To be able to identify both kinds of opportunities is helpful in being most impactful. We can put our time and energy appropriately into the things that are either shared and broadly impactful or other areas that are more difficult. When you save effort with shared solutions, you have more time and energy to put into the non-shared solutions.
Combining this all is done through methodologies that most designers would be familiar with—a lot of qualitative research, product validation, usability testing, and foundational research.
There's nothing radical in those methods. It's more about what we choose to do with these techniques, and then what we want to do with the insights that we gain. To understand that bucket of similarities and which things can be shared and which elements may need to be localized or hyper-localized.
"You're efficiently operating and executing things at scale when they're the same."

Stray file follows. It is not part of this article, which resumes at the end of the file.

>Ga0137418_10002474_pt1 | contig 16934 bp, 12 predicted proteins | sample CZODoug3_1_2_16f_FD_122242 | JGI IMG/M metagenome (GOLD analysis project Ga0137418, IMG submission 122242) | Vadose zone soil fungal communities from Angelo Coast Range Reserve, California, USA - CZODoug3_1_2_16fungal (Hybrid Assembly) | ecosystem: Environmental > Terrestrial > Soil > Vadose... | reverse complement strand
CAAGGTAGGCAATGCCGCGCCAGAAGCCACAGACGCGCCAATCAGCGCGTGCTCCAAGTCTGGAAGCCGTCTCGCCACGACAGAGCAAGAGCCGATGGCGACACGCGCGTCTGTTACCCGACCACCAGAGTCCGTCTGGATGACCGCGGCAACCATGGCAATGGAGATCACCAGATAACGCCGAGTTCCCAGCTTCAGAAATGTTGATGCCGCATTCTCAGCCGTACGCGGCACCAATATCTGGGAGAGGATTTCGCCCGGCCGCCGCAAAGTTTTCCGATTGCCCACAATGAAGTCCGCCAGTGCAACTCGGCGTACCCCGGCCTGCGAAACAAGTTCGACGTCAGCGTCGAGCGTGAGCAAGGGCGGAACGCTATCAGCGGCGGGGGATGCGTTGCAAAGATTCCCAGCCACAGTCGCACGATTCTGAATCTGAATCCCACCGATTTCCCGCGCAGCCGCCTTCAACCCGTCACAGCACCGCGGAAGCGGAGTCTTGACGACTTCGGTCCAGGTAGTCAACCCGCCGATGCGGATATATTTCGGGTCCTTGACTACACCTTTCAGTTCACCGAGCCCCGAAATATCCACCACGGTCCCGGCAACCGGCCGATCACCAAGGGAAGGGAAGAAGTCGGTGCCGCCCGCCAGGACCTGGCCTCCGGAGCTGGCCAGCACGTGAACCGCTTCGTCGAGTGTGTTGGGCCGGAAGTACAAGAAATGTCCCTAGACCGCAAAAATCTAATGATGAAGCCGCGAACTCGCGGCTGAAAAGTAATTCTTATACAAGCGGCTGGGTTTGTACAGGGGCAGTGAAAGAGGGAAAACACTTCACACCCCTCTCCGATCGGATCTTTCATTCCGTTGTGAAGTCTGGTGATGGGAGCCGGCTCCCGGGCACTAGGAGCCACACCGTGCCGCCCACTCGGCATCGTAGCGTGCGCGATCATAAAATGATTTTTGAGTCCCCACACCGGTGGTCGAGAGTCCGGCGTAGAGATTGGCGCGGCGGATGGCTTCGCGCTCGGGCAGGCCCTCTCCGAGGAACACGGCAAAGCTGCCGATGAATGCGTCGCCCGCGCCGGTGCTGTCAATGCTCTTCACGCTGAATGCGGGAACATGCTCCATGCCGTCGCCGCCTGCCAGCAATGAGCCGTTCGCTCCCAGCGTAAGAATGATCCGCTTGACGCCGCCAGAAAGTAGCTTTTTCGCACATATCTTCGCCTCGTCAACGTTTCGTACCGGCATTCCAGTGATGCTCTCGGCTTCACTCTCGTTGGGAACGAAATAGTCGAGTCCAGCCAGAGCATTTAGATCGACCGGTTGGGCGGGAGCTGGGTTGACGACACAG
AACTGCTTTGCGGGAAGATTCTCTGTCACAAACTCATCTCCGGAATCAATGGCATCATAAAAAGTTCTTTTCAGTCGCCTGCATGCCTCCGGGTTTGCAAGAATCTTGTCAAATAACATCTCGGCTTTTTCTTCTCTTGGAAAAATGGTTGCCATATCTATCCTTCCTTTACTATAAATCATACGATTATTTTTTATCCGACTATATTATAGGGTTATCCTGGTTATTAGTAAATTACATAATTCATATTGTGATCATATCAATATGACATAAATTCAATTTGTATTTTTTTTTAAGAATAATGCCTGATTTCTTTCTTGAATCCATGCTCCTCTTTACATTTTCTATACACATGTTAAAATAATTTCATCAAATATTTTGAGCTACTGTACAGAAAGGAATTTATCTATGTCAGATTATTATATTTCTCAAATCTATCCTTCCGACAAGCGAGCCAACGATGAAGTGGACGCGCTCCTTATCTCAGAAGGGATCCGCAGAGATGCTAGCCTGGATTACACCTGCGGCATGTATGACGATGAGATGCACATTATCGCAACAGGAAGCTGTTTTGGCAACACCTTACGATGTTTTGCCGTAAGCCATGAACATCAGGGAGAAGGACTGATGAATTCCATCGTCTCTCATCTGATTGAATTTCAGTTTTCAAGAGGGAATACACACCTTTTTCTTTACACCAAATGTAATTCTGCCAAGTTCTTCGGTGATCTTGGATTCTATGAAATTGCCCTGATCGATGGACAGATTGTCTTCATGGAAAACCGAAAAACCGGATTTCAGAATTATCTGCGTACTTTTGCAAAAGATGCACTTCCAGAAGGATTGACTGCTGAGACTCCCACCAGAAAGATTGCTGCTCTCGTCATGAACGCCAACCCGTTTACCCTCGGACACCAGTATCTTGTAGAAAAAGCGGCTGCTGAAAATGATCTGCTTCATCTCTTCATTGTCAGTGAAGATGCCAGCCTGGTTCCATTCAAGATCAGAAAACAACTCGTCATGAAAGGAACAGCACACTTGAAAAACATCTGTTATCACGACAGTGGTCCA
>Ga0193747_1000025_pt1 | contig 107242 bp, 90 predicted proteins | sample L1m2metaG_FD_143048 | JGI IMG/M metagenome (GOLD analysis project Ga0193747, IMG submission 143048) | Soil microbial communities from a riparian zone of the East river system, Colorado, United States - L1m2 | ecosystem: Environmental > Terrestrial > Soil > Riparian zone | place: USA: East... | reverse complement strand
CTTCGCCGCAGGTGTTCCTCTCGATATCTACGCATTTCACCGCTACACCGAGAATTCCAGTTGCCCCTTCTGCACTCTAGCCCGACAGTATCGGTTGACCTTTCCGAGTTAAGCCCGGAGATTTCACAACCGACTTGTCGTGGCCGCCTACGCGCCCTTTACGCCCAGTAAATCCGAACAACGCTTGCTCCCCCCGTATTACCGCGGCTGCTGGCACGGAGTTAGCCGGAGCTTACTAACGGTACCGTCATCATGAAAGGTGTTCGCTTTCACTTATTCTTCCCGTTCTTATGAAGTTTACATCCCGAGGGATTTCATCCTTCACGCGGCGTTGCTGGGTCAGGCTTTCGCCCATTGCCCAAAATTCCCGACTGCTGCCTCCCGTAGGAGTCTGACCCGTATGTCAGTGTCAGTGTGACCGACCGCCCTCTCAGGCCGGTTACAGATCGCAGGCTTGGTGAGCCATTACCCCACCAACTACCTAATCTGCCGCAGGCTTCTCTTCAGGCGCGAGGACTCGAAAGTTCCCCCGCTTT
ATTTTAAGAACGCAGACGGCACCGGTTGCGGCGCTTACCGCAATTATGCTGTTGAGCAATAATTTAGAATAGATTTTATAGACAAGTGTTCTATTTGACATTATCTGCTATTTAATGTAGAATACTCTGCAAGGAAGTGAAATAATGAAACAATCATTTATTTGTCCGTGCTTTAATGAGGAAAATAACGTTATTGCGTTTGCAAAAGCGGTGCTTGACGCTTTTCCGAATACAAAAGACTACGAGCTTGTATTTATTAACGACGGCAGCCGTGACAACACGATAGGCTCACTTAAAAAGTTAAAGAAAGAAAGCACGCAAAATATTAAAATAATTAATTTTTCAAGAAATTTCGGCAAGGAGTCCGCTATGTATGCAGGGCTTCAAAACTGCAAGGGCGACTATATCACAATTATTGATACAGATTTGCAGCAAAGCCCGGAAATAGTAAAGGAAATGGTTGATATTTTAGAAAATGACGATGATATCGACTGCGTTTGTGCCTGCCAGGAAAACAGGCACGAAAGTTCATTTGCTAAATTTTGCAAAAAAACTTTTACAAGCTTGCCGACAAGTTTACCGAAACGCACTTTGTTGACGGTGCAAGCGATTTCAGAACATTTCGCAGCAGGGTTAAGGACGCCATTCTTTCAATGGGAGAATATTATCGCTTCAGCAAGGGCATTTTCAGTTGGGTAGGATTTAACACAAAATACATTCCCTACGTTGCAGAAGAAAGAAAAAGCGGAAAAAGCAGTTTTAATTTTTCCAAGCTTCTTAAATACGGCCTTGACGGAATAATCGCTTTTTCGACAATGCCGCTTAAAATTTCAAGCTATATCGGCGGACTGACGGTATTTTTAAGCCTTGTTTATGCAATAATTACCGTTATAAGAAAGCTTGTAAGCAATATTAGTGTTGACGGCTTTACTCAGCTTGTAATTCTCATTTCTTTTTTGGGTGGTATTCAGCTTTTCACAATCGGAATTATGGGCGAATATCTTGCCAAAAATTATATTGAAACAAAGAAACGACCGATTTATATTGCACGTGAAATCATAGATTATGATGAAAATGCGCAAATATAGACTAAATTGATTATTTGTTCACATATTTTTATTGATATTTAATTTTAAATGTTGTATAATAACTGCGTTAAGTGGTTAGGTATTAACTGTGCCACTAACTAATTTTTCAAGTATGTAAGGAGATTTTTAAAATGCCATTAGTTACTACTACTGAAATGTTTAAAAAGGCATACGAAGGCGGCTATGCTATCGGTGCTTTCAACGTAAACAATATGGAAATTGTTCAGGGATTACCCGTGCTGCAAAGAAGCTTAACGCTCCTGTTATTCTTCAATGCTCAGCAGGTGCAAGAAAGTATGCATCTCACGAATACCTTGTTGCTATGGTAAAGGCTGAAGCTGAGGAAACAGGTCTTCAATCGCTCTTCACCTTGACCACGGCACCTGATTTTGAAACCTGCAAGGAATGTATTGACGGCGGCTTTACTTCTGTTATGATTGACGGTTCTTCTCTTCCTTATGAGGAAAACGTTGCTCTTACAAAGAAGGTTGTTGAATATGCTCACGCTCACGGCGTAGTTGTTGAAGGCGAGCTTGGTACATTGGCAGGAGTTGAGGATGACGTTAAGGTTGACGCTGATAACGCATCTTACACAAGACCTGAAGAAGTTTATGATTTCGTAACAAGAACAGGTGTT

Grab operations span across 8 Southeast Asian countries (Source: Grab)
You mentioned specific design methods that you currently use in Grab. How is it different from your previous gig at Etsy? Is it similar, or did you have to change your approach to design leadership now when designing for a super-app? There are similarities and differences. It's similar in a sense that many best practices around building software products and services remain applicable. The role of research needs to be the same. The relationship between design and engineering needs to be strong.
There are also similarities in content strategy, localization and how you do quality assurance at scale.